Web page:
Paris, le trottoir et la plage
Seminar Week: October 23–27, 2023
The Opera Garnier being restored. The capital invests in cleaning up its major monuments in preparation for the Olympics. January 2023
Expansive boulevards, formal gardens, infinite arcades, limestone facades and zinc roofs – the 19th century historic core of Paris appears immutable and more than a little hermetic. The grand cultural institutions embedded within the city – the Louvre, Palais Garnier, La Comédie Française, Musée du quai Branly – have an imperious presence consistent with their monumentality and an authority bestowed by the centralised structures of power. Beside this republican weight, the citizens of France are notoriously practiced revolutionaries, with a readiness to protest and set things alight. These are not merely the actions of the mob, but rather developed political mechanisms supported and theorised by diverse networks of public intellectuals.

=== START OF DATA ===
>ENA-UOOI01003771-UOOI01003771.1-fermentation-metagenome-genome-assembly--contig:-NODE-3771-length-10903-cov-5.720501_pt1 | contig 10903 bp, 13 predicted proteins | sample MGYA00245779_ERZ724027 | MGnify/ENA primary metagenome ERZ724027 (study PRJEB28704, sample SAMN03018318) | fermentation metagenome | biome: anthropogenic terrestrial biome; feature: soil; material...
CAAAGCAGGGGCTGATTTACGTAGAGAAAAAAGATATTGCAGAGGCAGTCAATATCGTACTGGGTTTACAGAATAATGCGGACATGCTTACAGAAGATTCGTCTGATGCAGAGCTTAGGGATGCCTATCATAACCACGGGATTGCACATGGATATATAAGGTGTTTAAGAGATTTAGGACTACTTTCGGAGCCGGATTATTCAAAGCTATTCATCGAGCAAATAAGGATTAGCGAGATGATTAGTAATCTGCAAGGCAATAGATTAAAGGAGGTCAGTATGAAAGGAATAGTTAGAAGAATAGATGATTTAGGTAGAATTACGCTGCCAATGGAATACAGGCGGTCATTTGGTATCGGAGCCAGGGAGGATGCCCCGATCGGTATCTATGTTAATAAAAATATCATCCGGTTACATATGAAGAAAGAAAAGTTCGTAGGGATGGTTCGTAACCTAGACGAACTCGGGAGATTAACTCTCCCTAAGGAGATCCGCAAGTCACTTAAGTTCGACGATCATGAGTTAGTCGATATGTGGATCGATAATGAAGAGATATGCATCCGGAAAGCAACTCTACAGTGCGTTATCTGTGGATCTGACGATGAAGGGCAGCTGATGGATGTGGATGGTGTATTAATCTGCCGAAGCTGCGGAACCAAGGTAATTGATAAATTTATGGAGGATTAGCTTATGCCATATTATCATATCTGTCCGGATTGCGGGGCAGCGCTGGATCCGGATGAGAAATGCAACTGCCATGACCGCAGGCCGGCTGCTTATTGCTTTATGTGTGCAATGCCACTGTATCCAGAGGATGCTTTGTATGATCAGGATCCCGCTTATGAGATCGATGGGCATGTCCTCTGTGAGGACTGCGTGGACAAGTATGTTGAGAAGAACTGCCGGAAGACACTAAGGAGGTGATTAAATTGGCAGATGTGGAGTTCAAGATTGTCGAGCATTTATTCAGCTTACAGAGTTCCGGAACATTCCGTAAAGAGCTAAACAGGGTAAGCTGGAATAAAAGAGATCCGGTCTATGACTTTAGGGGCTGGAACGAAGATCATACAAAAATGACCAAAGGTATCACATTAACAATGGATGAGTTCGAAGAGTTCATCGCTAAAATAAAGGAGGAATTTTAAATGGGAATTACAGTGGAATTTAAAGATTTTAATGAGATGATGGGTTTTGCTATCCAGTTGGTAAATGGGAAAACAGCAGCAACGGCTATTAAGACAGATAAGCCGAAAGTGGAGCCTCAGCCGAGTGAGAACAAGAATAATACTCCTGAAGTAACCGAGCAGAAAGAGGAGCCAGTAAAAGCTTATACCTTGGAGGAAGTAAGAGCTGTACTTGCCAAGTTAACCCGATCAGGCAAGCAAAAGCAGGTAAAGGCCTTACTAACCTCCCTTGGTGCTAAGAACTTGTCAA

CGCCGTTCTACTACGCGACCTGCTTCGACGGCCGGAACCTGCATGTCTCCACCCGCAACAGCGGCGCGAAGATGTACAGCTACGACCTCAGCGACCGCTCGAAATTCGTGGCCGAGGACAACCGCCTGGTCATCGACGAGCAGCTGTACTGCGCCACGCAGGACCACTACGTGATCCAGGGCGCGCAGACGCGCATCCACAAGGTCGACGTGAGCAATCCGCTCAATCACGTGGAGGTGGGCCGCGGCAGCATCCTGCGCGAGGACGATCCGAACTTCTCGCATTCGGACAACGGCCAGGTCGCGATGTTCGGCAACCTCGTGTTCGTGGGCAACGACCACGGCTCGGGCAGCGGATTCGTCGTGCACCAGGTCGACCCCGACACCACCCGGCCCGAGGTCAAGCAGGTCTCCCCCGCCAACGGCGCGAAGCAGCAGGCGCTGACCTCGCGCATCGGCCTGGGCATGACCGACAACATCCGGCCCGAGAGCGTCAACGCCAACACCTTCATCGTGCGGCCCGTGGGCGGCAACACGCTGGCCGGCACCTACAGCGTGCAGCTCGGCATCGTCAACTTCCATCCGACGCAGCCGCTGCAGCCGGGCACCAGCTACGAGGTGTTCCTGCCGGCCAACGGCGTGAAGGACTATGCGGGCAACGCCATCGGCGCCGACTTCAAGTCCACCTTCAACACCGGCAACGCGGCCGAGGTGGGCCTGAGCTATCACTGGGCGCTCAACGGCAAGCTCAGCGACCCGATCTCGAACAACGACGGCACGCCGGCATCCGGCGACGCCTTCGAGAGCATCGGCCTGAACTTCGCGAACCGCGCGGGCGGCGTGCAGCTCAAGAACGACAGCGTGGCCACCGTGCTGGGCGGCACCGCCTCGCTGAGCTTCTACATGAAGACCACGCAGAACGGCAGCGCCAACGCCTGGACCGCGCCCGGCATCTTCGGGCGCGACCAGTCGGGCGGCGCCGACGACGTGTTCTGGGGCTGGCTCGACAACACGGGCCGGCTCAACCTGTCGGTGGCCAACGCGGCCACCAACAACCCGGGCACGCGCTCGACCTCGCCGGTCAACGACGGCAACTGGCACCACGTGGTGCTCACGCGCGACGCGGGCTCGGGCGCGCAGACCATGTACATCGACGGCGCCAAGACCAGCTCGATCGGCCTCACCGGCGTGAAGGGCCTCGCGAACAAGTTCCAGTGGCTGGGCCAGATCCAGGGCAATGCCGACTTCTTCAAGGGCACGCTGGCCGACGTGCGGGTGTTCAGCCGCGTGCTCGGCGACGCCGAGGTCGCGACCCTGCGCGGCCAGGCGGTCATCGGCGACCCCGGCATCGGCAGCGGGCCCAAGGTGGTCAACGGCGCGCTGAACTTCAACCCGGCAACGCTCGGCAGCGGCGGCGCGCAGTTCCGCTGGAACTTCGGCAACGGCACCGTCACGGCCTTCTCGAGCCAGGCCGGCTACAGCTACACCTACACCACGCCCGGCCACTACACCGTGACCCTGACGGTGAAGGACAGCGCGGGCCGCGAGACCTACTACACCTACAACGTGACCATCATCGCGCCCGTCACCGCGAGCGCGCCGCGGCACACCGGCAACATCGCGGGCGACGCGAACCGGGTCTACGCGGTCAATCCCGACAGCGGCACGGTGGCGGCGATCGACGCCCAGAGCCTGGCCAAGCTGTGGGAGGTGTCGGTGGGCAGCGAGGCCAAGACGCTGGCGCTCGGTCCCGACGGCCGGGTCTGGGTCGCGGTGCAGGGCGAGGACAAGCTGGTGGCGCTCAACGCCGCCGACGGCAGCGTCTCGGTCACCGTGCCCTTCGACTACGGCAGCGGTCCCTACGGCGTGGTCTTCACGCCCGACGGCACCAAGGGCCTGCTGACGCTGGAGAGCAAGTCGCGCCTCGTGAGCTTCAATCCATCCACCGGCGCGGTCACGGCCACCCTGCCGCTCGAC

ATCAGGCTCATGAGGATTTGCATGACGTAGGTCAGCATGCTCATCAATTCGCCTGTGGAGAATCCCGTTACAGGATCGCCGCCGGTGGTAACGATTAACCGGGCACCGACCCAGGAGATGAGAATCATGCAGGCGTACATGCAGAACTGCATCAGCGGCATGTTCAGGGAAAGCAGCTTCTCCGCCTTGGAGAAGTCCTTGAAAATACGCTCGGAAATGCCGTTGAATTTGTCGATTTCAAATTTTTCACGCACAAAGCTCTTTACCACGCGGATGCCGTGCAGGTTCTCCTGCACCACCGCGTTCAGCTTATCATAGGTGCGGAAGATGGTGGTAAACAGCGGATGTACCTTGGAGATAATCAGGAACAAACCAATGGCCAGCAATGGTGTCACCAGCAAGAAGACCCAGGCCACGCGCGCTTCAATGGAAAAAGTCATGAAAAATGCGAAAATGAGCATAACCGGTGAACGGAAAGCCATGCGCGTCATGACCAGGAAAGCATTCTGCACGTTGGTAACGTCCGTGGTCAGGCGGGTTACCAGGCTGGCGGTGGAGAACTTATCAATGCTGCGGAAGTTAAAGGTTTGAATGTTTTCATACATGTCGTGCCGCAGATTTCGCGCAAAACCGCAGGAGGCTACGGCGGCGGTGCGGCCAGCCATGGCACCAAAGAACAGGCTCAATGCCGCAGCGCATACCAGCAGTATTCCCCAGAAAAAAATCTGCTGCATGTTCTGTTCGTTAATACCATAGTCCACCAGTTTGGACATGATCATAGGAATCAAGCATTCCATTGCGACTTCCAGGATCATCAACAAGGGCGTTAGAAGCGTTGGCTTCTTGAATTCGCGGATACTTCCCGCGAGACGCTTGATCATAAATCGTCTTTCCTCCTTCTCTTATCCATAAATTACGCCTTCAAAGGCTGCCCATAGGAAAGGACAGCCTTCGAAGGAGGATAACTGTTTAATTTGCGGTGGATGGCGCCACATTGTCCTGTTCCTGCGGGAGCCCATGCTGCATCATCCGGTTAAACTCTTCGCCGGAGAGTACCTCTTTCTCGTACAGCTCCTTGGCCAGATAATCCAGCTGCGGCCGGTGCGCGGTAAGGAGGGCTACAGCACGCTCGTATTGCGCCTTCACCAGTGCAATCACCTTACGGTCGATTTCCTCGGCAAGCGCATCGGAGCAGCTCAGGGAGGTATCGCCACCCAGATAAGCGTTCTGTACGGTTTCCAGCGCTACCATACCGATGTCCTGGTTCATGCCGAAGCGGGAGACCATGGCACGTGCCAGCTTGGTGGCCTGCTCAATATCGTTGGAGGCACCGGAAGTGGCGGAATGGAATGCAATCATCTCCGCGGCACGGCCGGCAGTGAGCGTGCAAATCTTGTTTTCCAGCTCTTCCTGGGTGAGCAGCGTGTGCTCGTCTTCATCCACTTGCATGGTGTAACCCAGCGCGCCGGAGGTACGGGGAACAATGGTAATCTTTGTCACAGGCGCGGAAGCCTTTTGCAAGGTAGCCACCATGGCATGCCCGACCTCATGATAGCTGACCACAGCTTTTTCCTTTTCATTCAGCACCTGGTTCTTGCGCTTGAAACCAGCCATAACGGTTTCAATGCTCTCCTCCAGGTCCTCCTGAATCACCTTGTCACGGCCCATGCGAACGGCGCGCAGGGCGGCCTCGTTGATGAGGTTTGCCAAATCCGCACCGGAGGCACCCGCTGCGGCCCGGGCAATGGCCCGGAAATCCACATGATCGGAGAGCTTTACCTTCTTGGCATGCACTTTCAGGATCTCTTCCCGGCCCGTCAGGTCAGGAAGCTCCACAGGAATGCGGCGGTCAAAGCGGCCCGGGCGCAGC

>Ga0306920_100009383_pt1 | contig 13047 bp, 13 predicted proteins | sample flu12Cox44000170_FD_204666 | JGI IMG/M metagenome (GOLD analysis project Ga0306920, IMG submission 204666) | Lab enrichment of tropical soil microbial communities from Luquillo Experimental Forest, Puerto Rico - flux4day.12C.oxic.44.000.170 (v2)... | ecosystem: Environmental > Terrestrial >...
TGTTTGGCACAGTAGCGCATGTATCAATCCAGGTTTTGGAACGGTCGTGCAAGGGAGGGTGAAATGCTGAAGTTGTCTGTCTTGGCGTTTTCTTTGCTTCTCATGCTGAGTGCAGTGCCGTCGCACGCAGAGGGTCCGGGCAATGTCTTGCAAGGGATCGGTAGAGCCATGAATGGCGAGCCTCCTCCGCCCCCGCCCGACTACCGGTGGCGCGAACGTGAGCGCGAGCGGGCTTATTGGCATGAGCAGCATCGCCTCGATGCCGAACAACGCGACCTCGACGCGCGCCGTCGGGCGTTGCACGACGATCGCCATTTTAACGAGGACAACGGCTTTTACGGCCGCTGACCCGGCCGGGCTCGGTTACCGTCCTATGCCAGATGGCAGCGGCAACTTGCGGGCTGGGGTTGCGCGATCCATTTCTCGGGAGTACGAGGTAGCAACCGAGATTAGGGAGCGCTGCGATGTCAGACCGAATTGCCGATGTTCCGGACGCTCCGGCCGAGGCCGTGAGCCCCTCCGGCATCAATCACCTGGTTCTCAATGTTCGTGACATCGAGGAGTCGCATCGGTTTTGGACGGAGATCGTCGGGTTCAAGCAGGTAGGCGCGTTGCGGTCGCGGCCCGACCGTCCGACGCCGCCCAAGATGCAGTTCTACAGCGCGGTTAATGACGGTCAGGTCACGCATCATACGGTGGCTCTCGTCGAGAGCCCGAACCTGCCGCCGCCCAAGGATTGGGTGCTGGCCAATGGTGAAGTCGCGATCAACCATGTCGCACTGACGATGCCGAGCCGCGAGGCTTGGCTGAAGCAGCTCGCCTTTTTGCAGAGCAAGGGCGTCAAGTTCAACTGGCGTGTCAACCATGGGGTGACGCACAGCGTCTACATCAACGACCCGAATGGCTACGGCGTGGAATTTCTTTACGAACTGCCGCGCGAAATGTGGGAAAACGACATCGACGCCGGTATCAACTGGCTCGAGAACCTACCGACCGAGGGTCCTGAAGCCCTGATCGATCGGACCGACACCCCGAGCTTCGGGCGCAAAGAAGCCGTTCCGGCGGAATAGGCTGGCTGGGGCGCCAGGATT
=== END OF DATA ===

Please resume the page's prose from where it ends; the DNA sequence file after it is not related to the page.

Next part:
We will visit Paris to engage with its great institutions at a time of institutional crisis brought on by the ever-increasing acknowledgement of how the inequities of empire are still rotting at the core of contemporary life. By interrogating the origins of collections and the stories they tell we will try to discern what can replace a discredited western canon. We will have this discussion with the members of those institutions and equally with cultural activists working at the periphery, the places where the stone runs out but where culture, learning and society can experiment with new forms. Our search will span from the 1st arrondissement to Pantin, where Emily in Paris meets la Haine.
The costs are 501–750 CHF including transportation within the city, one dinner, entrances and reader.
Category C, 16 students
HS 2023, ETH Zürich, Studio Caruso
Emilie Appercé, Tibor Bielicky, Adam Caruso, Claudio Schneider, Barbara Thüler